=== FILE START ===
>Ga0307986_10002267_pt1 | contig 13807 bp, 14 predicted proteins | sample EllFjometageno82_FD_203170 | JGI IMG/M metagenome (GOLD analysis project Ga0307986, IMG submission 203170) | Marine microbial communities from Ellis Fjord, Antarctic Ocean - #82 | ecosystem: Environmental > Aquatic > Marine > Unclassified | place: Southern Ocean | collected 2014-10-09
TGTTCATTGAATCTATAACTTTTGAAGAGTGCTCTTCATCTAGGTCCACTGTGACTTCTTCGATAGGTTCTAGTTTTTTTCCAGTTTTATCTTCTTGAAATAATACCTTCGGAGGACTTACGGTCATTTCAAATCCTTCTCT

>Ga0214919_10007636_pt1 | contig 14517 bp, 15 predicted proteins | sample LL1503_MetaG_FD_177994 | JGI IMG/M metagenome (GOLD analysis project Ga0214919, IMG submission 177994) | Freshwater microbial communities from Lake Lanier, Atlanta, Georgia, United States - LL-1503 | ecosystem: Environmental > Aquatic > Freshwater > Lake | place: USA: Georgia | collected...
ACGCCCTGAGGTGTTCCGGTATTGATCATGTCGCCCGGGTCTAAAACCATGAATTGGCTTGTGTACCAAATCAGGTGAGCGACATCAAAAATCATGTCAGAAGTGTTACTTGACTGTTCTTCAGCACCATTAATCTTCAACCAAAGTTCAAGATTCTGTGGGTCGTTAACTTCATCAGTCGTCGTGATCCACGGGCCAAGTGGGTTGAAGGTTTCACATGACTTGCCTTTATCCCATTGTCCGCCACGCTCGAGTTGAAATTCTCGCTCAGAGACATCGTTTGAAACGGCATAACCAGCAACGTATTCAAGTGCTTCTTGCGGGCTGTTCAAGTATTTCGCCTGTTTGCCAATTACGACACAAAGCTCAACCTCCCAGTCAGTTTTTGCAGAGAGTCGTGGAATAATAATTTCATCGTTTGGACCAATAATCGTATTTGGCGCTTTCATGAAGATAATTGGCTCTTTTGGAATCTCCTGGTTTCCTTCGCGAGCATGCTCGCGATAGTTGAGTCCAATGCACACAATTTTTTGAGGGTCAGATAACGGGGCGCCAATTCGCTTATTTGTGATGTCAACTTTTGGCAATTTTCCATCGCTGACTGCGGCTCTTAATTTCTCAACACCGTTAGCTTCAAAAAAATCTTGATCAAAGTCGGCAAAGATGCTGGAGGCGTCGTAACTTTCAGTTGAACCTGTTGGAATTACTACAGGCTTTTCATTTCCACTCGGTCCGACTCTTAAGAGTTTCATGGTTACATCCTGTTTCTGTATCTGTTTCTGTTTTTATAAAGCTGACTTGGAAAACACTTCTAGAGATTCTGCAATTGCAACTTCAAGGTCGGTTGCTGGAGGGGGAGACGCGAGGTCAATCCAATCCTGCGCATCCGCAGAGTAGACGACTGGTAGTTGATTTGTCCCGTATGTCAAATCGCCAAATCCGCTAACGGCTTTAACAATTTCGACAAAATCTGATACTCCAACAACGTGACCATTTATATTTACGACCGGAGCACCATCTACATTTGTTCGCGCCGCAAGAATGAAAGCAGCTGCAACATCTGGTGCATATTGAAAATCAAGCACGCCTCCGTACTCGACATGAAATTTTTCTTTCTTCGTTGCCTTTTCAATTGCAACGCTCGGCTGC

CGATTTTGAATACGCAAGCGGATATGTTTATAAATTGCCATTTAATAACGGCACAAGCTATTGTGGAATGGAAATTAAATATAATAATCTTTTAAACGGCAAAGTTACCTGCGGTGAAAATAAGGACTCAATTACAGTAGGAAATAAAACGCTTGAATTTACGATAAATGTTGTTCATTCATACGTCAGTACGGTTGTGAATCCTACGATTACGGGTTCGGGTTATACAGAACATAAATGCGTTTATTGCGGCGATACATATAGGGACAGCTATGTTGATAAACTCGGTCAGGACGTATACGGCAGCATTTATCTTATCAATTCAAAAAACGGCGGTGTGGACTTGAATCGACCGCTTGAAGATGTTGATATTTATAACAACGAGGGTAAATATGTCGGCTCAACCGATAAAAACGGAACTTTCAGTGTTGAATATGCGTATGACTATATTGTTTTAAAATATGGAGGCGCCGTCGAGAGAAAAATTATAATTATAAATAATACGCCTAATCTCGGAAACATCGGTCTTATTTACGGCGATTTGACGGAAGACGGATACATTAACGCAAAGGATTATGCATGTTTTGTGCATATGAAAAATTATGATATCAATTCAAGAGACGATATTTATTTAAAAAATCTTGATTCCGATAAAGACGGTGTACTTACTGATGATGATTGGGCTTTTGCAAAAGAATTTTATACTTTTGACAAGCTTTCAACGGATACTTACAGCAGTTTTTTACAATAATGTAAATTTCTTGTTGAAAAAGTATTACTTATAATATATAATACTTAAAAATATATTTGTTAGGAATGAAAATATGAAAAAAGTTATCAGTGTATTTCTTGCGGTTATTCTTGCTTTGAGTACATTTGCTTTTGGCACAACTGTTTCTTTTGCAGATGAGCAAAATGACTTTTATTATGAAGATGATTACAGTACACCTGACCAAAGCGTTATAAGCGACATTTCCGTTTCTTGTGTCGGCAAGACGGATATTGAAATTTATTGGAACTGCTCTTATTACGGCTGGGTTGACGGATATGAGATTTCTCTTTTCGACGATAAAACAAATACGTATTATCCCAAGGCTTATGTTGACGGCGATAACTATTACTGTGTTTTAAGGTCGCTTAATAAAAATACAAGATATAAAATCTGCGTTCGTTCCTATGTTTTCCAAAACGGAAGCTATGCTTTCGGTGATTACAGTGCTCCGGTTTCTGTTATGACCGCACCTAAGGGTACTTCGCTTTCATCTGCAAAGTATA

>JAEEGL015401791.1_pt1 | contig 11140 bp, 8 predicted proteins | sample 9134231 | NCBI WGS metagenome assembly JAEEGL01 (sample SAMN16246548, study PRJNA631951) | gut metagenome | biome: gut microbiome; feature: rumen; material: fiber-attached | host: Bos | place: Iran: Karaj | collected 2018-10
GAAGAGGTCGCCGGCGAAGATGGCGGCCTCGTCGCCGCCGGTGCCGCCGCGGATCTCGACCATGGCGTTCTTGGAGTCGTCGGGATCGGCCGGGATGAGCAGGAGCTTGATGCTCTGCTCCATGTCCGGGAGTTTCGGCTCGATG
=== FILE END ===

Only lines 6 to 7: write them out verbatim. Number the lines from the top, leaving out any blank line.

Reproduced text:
>JAEEGL015401791.1_pt1 | contig 11140 bp, 8 predicted proteins | sample 9134231 | NCBI WGS metagenome assembly JAEEGL01 (sample SAMN16246548, study PRJNA631951) | gut metagenome | biome: gut microbiome; feature: rumen; material: fiber-attached | host: Bos | place: Iran: Karaj | collected 2018-10
GAAGAGGTCGCCGGCGAAGATGGCGGCCTCGTCGCCGCCGGTGCCGCCGCGGATCTCGACCATGGCGTTCTTGGAGTCGTCGGGATCGGCCGGGATGAGCAGGAGCTTGATGCTCTGCTCCATGTCCGGGAGTTTCGGCTCGATG